Welcome to the Trouts Monthly Frisco/Mountain Forecast!Funny how in the high country of Colorado we wait for the summer to come for what seems like forever. Then all of a sudden it is here, and before we know it, we are complaining about the heat. Well, that sure didn’t change this year! The good thing is we have been getting a steady supply of afternoon rain. This has been keeping cold water in the upper lakes and streams. With closures on lower sections of some of Colorado’s rivers, the upper high country rivers are offering cold water and great fishing.
The Arkansas from Leadville to Buena Vista:
With the lower valleys seeing some warm temperatures, it is time to fish the high mountain streams. This section fishes at its best right now, with a full spectrum of insects hatching. Looks for caddis, mayflies, drakes, stones, and terrestrials on a daily basis.
The South Platte above Spinney Reservoir:
This section is very similar to the upper Arkansas and will fish much the same way. Looks for the full spectrum of insects hatching and the trout to be ready to eat your flies. Fish the runs, pools, riffles, and especially the cutbanks for an opportunity to catch a large South Platte trout.
The Williams Fork below Williams Fork Reservoir:
While sections of the Colorado River are closed due to warm temperatures, the Williams Fork below Williams Fork reservoir is running at a great level and is cold. You will have to hike in, but it can be well worth it. Look for caddis, mayflies, stoneflies, and drakes to be hatching. Don’t be surprised if you hook into a fish over the eighteen-inch range as this tailwater can grow some healthy trout.
The Roaring Fork from Aspen to Basalt:
This is one of the best times of year to fish this section. There are lots of bugs hatching on this section of the river this time of year. Fishing with a dry dropper is a great technique, but this is also a favorite time of year to fish a single dry. One thing to watch out for is the slippery rocks, so careful wading is advised.
High Country alpine lakes and streams:
There really is no better time for fishing the high country alpine lakes and streams. The lakes have iced off and hungry trout are cruising the bank lines of these high country gems. You will have to spend some time hiking in, but these hikes are in beautiful places and you might also be able to fish one of the high country streams loaded with hungry trout on the way up. Just make sure to check the weather and watch out for afternoon thunderstorms.
It's hard to beat the classic parachute hopper pattern. This pattern is very realistic, is very visible, and with its good size run and colors, it matches the hatch easily. This fly fishes great on Colorado’s larger rivers but I really do love it on the upper sections of rivers and high country lakes.
This has been a favorite attractor pattern for many years. This pattern can look like many different insects, from stoneflies to caddis and mayflies. This pattern can look a bit like them all and fools the fish well. Not only does this pattern float well for dry dropper fishing, but a favorite characteristic is how well it skates for aggressive takes.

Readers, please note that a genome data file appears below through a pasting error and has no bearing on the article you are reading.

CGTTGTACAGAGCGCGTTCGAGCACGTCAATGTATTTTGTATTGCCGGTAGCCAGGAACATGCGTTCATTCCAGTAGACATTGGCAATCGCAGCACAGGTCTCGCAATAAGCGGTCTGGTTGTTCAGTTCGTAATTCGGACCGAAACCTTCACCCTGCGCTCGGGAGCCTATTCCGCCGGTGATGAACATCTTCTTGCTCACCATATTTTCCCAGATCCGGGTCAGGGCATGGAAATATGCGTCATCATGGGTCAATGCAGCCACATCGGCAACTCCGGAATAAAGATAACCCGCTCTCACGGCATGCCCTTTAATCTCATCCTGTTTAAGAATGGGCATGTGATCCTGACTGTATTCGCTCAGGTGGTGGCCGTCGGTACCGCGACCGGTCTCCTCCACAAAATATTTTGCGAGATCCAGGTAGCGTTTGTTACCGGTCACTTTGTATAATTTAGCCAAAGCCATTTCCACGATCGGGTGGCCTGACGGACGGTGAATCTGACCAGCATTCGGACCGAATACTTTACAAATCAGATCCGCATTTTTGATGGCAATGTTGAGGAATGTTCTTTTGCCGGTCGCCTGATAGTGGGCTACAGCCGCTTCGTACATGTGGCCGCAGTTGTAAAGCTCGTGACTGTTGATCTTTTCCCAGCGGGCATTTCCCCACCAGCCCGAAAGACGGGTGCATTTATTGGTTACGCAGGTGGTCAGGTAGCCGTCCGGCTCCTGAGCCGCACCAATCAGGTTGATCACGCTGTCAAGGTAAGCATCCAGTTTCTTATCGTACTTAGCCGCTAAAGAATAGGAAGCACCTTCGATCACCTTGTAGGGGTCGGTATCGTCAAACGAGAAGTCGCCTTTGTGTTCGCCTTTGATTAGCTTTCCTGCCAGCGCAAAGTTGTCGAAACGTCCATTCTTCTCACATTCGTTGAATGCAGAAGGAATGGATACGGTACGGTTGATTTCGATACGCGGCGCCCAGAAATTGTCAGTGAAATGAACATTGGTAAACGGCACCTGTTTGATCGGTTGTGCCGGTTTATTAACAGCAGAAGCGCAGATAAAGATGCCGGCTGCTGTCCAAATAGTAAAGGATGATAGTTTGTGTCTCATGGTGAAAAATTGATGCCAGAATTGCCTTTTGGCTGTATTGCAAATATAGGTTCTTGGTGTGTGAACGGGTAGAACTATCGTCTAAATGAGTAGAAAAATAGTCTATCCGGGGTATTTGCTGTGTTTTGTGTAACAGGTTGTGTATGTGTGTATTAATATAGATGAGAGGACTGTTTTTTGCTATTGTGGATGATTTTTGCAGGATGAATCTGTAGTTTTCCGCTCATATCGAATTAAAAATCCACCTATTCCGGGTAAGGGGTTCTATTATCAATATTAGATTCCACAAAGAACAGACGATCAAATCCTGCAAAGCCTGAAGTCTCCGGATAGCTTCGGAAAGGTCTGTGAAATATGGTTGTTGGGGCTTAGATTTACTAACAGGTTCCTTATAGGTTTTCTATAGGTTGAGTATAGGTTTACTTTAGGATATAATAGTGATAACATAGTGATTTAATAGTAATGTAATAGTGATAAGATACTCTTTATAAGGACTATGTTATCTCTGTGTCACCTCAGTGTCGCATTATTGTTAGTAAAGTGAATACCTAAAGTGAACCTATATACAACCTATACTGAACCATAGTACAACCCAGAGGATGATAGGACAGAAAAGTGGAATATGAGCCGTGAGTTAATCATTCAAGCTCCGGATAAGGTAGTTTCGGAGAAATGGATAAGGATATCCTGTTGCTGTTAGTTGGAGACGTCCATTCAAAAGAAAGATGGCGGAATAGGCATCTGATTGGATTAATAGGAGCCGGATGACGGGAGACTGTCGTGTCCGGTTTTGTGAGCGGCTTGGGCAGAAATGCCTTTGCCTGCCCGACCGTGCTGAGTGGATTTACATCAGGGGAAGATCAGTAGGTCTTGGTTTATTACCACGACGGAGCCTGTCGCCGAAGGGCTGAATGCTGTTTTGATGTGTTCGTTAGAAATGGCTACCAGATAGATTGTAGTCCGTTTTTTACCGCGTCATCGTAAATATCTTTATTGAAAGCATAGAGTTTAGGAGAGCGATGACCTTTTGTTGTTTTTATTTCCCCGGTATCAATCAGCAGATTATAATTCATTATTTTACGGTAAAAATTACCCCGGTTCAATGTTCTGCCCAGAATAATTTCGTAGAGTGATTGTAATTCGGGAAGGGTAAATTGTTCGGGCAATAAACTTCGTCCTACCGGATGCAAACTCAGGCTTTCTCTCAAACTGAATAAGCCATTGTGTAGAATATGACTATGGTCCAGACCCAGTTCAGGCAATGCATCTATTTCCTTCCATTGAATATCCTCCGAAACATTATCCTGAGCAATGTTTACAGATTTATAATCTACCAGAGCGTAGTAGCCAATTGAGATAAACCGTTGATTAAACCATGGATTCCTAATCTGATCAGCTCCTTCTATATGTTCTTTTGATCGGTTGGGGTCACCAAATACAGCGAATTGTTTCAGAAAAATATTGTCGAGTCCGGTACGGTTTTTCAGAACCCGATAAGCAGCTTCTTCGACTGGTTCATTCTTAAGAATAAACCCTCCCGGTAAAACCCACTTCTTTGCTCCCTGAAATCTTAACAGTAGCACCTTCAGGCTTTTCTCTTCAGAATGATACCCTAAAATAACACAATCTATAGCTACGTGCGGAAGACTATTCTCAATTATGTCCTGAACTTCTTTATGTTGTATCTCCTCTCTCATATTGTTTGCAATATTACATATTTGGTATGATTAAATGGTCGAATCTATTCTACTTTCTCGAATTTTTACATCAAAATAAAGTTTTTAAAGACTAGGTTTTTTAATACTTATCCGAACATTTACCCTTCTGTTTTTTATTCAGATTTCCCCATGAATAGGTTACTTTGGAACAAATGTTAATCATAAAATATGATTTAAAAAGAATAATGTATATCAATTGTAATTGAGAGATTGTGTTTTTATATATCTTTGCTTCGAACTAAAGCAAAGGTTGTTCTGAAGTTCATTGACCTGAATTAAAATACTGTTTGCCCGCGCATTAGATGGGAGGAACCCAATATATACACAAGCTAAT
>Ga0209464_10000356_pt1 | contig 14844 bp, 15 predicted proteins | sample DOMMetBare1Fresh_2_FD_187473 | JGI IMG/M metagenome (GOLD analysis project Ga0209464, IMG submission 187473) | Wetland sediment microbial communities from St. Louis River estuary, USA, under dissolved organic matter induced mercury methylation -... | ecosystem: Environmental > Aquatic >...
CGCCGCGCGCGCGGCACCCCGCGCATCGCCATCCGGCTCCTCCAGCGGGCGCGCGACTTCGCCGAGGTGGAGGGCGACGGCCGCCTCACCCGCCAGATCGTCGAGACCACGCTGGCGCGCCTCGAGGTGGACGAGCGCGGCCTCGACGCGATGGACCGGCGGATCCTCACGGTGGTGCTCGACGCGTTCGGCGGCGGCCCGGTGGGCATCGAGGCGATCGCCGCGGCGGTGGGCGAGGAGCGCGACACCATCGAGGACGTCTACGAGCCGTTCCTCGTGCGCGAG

This is a spinoff of the classic, just adding a hot spot. This fly fishes extremely well for most of the year. But right now is a favorite time of year to add it to my nymph or dropper rigs. This fly can represent many different insects and with its various belly colors, you can find the color the fish are being triggered by.
With so many bugs hatching at this time of year, it can be a good idea to add an emerger pattern into your fly presentation. This pattern is extremely buggy-looking, has a little bit of flash to add some attraction, and has a tungsten bead to help the fly stay in the right zone, in the water column.
This is a favorite easy-casting streamer pattern. Coming in a size run from 2-6 this pattern can excel on bigger rivers, but I like to use it on midsize to smaller streams and lakes and reservoirs. This is a great lower-profile easy casting pattern to have in your fly box.
The Arkansas near Leadville- 65.5 CFS
Lake Creek below Twin Lakes- 322 CFS
The Arkansas at Granite- 510 CFS
The Arkansas near Nathrop- 692 CFS
The South Platte above Spinney Reservoir- 70.3 CFS
The South Platte above Eleven Mile Reservoir- 228 CFS
The Williams Fork below Williams Fork Reservoir- 129 CFS
The Roaring Fork at Aspen- 63.6 CFS
The Roaring Fork at Emma- 454 CFS
The trend in the high country has been a few days of nice weather followed by a few days with higher chances of afternoon thunderstorms. Look for this trend to continue and we will definitely welcome any moisture. So if you want to get out in any alpine terrain or upper rivers and streams, check the forecast and try to start early to avoid the possibility of afternoon thunderstorms.